Because more professional women are waiting to have children, companies need to be more creative in the benefits they offer
Posted on Winning the Talent War: September 17, 2007 at 11:41 AM.
Five of the current crop of Presidential contenders have small children. Brownback, Dodd, Edwards, Obama and Thompson collectively have 10 children under 10. The New York Times recently tallied them up, noting that six of these children had dads deep into their sixties.
I don't begrudge these seemingly dedicated dads their scrumptious, late-in-life children, I just wish these choices were more available to women.
The data is quite startling. A survey of high-echelon professionals we conducted at the Center for Work Life Policy shows that a large number of successful women fail to have children—a third of high-achieving professional women are childless at age 40. Indeed, the more a woman earns and the more prestigious her job, the less likely she is to have either a partner or a child. In the executive suite fully 42% of women are childless.
The reverse is true for men. The more a man earns, the more prestigious his job, the more likely it is that he has many wives and many children. Like Chris Dodd and Fred Thompson powerful men often choose to have more than one family.
I find choice to be a key word here. What disturbs me is the large gap between what women want (86% of professional women want children) and what they get (67% succeed in having children) while for men the gap is much narrower. Seventy-nine percent of professional men want children, fully 75% succeed in having them.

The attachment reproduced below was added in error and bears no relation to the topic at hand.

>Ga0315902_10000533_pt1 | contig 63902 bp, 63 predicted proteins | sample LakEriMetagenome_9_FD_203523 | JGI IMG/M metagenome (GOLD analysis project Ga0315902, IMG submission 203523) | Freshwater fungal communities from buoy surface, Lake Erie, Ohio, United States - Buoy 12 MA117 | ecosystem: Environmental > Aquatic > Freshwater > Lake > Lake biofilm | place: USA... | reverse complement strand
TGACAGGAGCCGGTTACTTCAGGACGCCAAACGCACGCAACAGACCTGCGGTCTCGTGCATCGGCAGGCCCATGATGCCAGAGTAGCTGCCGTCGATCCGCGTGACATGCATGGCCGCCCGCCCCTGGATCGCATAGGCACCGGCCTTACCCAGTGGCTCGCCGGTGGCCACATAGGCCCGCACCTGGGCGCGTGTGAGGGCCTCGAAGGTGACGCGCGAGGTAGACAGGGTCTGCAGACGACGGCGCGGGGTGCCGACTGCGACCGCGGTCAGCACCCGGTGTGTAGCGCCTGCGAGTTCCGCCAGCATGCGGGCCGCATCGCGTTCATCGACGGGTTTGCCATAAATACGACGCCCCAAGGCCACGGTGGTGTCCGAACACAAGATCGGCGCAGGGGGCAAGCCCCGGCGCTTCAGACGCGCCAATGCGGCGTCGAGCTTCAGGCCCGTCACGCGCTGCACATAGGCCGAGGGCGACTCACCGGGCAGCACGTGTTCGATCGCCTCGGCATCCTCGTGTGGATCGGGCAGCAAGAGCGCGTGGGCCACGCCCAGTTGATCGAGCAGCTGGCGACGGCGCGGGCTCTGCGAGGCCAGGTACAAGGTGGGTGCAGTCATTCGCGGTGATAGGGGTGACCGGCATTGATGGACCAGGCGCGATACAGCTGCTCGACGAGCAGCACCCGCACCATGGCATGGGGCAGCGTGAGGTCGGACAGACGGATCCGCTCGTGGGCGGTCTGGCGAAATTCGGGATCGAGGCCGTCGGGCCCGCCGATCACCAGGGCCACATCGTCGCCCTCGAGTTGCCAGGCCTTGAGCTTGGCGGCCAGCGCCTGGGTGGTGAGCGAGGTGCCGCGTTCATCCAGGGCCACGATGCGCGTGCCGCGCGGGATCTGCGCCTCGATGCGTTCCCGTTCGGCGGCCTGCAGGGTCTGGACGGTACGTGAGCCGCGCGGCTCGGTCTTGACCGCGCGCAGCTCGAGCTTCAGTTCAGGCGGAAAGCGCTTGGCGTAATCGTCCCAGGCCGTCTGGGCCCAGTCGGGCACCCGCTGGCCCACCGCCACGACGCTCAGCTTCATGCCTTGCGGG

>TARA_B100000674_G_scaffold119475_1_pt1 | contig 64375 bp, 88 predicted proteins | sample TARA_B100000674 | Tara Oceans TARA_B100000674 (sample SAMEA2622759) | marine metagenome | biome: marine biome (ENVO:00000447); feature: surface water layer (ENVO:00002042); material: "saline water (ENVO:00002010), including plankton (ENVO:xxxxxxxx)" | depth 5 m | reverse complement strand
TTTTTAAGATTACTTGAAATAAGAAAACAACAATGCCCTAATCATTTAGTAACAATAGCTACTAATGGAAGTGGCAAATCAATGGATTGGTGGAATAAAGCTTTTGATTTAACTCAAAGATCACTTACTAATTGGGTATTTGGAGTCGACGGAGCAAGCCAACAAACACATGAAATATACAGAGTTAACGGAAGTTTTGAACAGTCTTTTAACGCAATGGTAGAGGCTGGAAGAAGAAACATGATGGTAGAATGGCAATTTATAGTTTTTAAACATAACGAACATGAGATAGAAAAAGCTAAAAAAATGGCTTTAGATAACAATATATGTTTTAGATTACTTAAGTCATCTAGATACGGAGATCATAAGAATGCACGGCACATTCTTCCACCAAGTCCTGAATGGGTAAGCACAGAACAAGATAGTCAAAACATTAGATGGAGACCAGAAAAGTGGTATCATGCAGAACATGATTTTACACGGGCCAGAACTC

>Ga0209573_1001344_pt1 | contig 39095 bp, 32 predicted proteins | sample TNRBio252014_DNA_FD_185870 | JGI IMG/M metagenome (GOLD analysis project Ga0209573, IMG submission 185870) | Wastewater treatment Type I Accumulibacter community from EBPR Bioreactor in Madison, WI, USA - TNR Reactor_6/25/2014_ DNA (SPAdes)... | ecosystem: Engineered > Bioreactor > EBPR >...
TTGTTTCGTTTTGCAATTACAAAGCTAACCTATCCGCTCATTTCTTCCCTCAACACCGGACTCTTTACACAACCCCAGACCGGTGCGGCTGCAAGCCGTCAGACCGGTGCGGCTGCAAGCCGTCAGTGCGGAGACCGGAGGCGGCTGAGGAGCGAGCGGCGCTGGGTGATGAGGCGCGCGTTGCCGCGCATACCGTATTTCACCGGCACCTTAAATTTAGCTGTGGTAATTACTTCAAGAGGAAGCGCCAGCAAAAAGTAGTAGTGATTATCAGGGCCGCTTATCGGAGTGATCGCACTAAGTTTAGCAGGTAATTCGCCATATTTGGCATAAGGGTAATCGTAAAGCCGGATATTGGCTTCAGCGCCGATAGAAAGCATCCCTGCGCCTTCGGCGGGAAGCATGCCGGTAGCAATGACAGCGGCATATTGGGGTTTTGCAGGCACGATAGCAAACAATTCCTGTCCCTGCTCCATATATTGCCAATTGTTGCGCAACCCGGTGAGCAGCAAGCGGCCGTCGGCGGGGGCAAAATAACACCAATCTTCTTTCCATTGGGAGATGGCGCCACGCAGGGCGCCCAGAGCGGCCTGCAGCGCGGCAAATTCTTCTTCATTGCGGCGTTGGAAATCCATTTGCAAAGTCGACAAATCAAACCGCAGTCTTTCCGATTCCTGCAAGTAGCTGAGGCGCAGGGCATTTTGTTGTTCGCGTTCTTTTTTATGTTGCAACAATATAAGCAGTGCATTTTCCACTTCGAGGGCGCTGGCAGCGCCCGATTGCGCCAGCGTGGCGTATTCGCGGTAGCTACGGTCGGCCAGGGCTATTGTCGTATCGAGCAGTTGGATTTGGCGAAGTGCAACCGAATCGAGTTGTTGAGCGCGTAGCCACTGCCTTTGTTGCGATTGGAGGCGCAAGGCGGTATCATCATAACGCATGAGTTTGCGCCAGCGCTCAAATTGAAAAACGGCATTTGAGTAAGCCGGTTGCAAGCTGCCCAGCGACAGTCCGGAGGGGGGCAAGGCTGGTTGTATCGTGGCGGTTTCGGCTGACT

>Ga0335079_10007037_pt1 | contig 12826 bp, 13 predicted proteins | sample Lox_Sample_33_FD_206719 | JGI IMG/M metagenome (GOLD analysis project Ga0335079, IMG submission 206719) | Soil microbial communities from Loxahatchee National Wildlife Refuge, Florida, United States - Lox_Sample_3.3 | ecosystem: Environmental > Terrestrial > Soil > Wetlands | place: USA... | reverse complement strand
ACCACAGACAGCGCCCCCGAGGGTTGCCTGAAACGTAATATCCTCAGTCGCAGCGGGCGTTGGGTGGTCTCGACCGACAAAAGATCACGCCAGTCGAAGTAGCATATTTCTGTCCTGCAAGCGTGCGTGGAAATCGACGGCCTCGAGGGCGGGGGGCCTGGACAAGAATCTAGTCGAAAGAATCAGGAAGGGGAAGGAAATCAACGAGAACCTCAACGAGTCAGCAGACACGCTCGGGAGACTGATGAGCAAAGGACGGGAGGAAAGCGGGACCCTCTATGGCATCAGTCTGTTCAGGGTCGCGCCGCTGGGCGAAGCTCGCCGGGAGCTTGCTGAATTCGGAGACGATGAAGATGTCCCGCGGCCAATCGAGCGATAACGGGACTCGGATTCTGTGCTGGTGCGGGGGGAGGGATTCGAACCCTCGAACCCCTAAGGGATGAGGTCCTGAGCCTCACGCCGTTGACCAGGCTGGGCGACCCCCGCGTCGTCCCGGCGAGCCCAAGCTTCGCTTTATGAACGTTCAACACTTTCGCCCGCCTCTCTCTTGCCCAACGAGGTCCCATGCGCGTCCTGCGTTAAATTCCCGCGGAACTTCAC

Employers are beginning to take these issues seriously. Increasingly, benefits packages include generous help on the fertility front—understanding that career women who have delayed child-bearing might need some serious help on this front. But professional women seem eager to push the envelope further. In a recent interview, a female investment banker told me, "Egg freezing is where I'm at. I would jump ship any day for an employer who would help me freeze my eggs."
Help on the egg freezing front may well be the next new thing in terms of a knock-your-socks off benefit that retains female talent. Extend Fertility, a start-up company based in Boston now offers egg retrieval and egg freezing services to career women intent on extending their window of fertility. The costs of these services are eye-catching: $15,000 for egg retrieval and $400 per year for egg freezing.
Too expensive to be taken seriously by employers? Perhaps not. The costs of egg freezing pale in comparison to the costs associated with losing key talent. Losing a high performing woman can easily run into hundreds of thousands of dollars.
Is your company offering fertility assistance—or anything else—to offer more choices to its female employees?